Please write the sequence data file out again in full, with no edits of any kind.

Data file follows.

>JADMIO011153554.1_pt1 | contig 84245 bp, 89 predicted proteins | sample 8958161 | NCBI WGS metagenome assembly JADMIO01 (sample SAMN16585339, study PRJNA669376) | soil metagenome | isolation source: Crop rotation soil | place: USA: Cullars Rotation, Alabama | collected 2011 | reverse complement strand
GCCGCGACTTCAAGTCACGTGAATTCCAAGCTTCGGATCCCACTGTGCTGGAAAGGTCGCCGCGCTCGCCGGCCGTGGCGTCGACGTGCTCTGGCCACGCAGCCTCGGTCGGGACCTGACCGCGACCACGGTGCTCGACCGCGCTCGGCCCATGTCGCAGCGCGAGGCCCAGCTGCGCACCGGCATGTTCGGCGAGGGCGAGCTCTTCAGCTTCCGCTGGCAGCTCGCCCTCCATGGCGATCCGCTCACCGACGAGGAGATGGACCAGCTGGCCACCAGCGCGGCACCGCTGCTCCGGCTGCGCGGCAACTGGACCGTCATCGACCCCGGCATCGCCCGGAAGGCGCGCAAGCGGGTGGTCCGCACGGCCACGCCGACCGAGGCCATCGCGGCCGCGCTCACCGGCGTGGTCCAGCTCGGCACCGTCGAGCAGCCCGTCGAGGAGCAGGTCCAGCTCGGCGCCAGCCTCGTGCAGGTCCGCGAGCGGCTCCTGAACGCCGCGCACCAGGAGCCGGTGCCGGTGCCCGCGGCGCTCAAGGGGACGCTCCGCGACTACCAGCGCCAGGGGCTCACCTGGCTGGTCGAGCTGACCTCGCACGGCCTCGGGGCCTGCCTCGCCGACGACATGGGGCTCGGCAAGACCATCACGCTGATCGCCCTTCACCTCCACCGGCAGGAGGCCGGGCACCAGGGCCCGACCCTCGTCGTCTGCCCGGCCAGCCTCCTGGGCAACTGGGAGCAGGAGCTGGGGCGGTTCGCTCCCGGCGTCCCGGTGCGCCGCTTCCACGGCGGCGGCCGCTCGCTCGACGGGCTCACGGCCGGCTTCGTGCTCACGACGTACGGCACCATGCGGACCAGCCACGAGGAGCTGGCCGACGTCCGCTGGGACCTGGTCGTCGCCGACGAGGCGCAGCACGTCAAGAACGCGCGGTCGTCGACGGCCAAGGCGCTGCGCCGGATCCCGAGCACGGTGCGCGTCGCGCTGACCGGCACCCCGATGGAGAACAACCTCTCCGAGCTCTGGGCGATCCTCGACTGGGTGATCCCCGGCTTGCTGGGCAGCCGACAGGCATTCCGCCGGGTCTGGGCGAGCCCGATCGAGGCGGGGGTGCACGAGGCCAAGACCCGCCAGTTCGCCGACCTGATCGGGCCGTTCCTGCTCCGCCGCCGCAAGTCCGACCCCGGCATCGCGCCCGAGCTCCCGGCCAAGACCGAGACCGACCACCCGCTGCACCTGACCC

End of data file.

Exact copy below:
>JADMIO011153554.1_pt1 | contig 84245 bp, 89 predicted proteins | sample 8958161 | NCBI WGS metagenome assembly JADMIO01 (sample SAMN16585339, study PRJNA669376) | soil metagenome | isolation source: Crop rotation soil | place: USA: Cullars Rotation, Alabama | collected 2011 | reverse complement strand
GCCGCGACTTCAAGTCACGTGAATTCCAAGCTTCGGATCCCACTGTGCTGGAAAGGTCGCCGCGCTCGCCGGCCGTGGCGTCGACGTGCTCTGGCCACGCAGCCTCGGTCGGGACCTGACCGCGACCACGGTGCTCGACCGCGCTCGGCCCATGTCGCAGCGCGAGGCCCAGCTGCGCACCGGCATGTTCGGCGAGGGCGAGCTCTTCAGCTTCCGCTGGCAGCTCGCCCTCCATGGCGATCCGCTCACCGACGAGGAGATGGACCAGCTGGCCACCAGCGCGGCACCGCTGCTCCGGCTGCGCGGCAACTGGACCGTCATCGACCCCGGCATCGCCCGGAAGGCGCGCAAGCGGGTGGTCCGCACGGCCACGCCGACCGAGGCCATCGCGGCCGCGCTCACCGGCGTGGTCCAGCTCGGCACCGTCGAGCAGCCCGTCGAGGAGCAGGTCCAGCTCGGCGCCAGCCTCGTGCAGGTCCGCGAGCGGCTCCTGAACGCCGCGCACCAGGAGCCGGTGCCGGTGCCCGCGGCGCTCAAGGGGACGCTCCGCGACTACCAGCGCCAGGGGCTCACCTGGCTGGTCGAGCTGACCTCGCACGGCCTCGGGGCCTGCCTCGCCGACGACATGGGGCTCGGCAAGACCATCACGCTGATCGCCCTTCACCTCCACCGGCAGGAGGCCGGGCACCAGGGCCCGACCCTCGTCGTCTGCCCGGCCAGCCTCCTGGGCAACTGGGAGCAGGAGCTGGGGCGGTTCGCTCCCGGCGTCCCGGTGCGCCGCTTCCACGGCGGCGGCCGCTCGCTCGACGGGCTCACGGCCGGCTTCGTGCTCACGACGTACGGCACCATGCGGACCAGCCACGAGGAGCTGGCCGACGTCCGCTGGGACCTGGTCGTCGCCGACGAGGCGCAGCACGTCAAGAACGCGCGGTCGTCGACGGCCAAGGCGCTGCGCCGGATCCCGAGCACGGTGCGCGTCGCGCTGACCGGCACCCCGATGGAGAACAACCTCTCCGAGCTCTGGGCGATCCTCGACTGGGTGATCCCCGGCTTGCTGGGCAGCCGACAGGCATTCCGCCGGGTCTGGGCGAGCCCGATCGAGGCGGGGGTGCACGAGGCCAAGACCCGCCAGTTCGCCGACCTGATCGGGCCGTTCCTGCTCCGCCGCCGCAAGTCCGACCCCGGCATCGCGCCCGAGCTCCCGGCCAAGACCGAGACCGACCACCCGCTGCACCTGACCC